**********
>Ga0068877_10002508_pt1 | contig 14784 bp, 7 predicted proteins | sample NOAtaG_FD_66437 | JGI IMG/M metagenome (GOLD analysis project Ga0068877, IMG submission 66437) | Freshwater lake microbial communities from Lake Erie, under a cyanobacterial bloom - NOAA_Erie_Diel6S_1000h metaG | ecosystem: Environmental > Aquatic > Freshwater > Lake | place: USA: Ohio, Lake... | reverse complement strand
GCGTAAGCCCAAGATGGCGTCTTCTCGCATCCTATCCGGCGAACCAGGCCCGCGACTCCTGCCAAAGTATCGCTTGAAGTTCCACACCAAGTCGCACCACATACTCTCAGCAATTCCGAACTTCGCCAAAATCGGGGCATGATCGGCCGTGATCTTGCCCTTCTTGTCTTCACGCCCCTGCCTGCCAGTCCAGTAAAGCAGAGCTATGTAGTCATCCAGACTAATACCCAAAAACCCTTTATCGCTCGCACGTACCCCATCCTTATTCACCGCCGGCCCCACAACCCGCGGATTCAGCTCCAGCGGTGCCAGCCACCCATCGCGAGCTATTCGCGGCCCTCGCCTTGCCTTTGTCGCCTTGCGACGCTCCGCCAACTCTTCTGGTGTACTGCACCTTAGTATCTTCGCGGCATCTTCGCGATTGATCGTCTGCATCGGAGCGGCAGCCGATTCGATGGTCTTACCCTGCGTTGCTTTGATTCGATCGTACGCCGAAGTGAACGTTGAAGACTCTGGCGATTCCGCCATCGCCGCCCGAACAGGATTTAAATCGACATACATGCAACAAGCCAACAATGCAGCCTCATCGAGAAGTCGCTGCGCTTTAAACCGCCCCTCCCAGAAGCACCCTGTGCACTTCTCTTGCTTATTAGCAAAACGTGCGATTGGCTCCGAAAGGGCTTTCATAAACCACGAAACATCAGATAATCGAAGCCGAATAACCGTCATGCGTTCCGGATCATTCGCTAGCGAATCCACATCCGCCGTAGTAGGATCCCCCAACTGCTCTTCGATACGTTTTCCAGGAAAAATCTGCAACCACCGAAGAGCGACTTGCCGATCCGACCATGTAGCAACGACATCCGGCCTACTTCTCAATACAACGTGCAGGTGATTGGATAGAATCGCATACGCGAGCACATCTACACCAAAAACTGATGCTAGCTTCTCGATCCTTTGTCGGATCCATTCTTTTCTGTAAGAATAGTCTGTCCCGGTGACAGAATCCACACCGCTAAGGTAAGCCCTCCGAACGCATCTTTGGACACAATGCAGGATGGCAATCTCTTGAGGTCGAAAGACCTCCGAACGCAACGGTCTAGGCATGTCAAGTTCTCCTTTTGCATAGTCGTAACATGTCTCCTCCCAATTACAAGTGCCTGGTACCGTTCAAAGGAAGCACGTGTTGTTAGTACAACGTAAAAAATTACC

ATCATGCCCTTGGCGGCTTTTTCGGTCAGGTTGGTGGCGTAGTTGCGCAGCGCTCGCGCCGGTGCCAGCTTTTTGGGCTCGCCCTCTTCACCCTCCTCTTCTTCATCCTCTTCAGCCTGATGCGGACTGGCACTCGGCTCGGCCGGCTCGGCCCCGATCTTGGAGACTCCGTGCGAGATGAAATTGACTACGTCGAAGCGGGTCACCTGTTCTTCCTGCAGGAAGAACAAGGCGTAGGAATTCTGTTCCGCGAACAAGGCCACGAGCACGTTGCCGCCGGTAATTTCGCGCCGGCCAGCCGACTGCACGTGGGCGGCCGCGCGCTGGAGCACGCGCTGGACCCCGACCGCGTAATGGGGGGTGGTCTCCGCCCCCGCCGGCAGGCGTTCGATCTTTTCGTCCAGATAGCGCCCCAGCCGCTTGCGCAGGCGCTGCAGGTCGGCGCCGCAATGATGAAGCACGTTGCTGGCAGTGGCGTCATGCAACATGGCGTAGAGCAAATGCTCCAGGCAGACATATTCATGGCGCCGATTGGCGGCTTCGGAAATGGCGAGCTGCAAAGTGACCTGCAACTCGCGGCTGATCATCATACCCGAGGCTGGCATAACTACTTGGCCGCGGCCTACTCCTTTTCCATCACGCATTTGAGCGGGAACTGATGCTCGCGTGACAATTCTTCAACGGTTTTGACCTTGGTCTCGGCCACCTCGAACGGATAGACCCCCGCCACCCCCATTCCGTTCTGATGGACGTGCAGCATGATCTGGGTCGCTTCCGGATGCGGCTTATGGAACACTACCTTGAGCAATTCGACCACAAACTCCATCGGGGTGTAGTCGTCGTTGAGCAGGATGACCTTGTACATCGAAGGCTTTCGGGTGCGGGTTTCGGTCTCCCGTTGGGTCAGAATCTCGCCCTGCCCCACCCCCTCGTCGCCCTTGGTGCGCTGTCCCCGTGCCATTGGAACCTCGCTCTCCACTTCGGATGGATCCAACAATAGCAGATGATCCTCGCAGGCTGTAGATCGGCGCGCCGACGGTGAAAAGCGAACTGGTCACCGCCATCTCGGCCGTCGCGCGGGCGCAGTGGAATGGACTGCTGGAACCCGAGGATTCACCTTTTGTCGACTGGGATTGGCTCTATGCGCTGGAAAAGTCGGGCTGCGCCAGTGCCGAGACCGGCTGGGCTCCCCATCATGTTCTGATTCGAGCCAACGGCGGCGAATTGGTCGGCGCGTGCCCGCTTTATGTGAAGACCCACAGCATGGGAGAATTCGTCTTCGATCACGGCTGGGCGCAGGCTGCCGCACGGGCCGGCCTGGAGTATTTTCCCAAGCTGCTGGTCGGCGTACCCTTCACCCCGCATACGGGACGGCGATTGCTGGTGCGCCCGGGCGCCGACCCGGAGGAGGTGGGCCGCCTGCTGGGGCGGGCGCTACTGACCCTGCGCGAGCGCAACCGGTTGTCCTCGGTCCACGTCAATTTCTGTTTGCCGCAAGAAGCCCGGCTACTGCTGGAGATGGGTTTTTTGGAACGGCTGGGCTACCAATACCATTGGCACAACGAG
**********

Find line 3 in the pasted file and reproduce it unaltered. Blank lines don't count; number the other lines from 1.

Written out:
ATCATGCCCTTGGCGGCTTTTTCGGTCAGGTTGGTGGCGTAGTTGCGCAGCGCTCGCGCCGGTGCCAGCTTTTTGGGCTCGCCCTCTTCACCCTCCTCTTCTTCATCCTCTTCAGCCTGATGCGGACTGGCACTCGGCTCGGCCGGCTCGGCCCCGATCTTGGAGACTCCGTGCGAGATGAAATTGACTACGTCGAAGCGGGTCACCTGTTCTTCCTGCAGGAAGAACAAGGCGTAGGAATTCTGTTCCGCGAACAAGGCCACGAGCACGTTGCCGCCGGTAATTTCGCGCCGGCCAGCCGACTGCACGTGGGCGGCCGCGCGCTGGAGCACGCGCTGGACCCCGACCGCGTAATGGGGGGTGGTCTCCGCCCCCGCCGGCAGGCGTTCGATCTTTTCGTCCAGATAGCGCCCCAGCCGCTTGCGCAGGCGCTGCAGGTCGGCGCCGCAATGATGAAGCACGTTGCTGGCAGTGGCGTCATGCAACATGGCGTAGAGCAAATGCTCCAGGCAGACATATTCATGGCGCCGATTGGCGGCTTCGGAAATGGCGAGCTGCAAAGTGACCTGCAACTCGCGGCTGATCATCATACCCGAGGCTGGCATAACTACTTGGCCGCGGCCTACTCCTTTTCCATCACGCATTTGAGCGGGAACTGATGCTCGCGTGACAATTCTTCAACGGTTTTGACCTTGGTCTCGGCCACCTCGAACGGATAGACCCCCGCCACCCCCATTCCGTTCTGATGGACGTGCAGCATGATCTGGGTCGCTTCCGGATGCGGCTTATGGAACACTACCTTGAGCAATTCGACCACAAACTCCATCGGGGTGTAGTCGTCGTTGAGCAGGATGACCTTGTACATCGAAGGCTTTCGGGTGCGGGTTTCGGTCTCCCGTTGGGTCAGAATCTCGCCCTGCCCCACCCCCTCGTCGCCCTTGGTGCGCTGTCCCCGTGCCATTGGAACCTCGCTCTCCACTTCGGATGGATCCAACAATAGCAGATGATCCTCGCAGGCTGTAGATCGGCGCGCCGACGGTGAAAAGCGAACTGGTCACCGCCATCTCGGCCGTCGCGCGGGCGCAGTGGAATGGACTGCTGGAACCCGAGGATTCACCTTTTGTCGACTGGGATTGGCTCTATGCGCTGGAAAAGTCGGGCTGCGCCAGTGCCGAGACCGGCTGGGCTCCCCATCATGTTCTGATTCGAGCCAACGGCGGCGAATTGGTCGGCGCGTGCCCGCTTTATGTGAAGACCCACAGCATGGGAGAATTCGTCTTCGATCACGGCTGGGCGCAGGCTGCCGCACGGGCCGGCCTGGAGTATTTTCCCAAGCTGCTGGTCGGCGTACCCTTCACCCCGCATACGGGACGGCGATTGCTGGTGCGCCCGGGCGCCGACCCGGAGGAGGTGGGCCGCCTGCTGGGGCGGGCGCTACTGACCCTGCGCGAGCGCAACCGGTTGTCCTCGGTCCACGTCAATTTCTGTTTGCCGCAAGAAGCCCGGCTACTGCTGGAGATGGGTTTTTTGGAACGGCTGGGCTACCAATACCATTGGCACAACGAG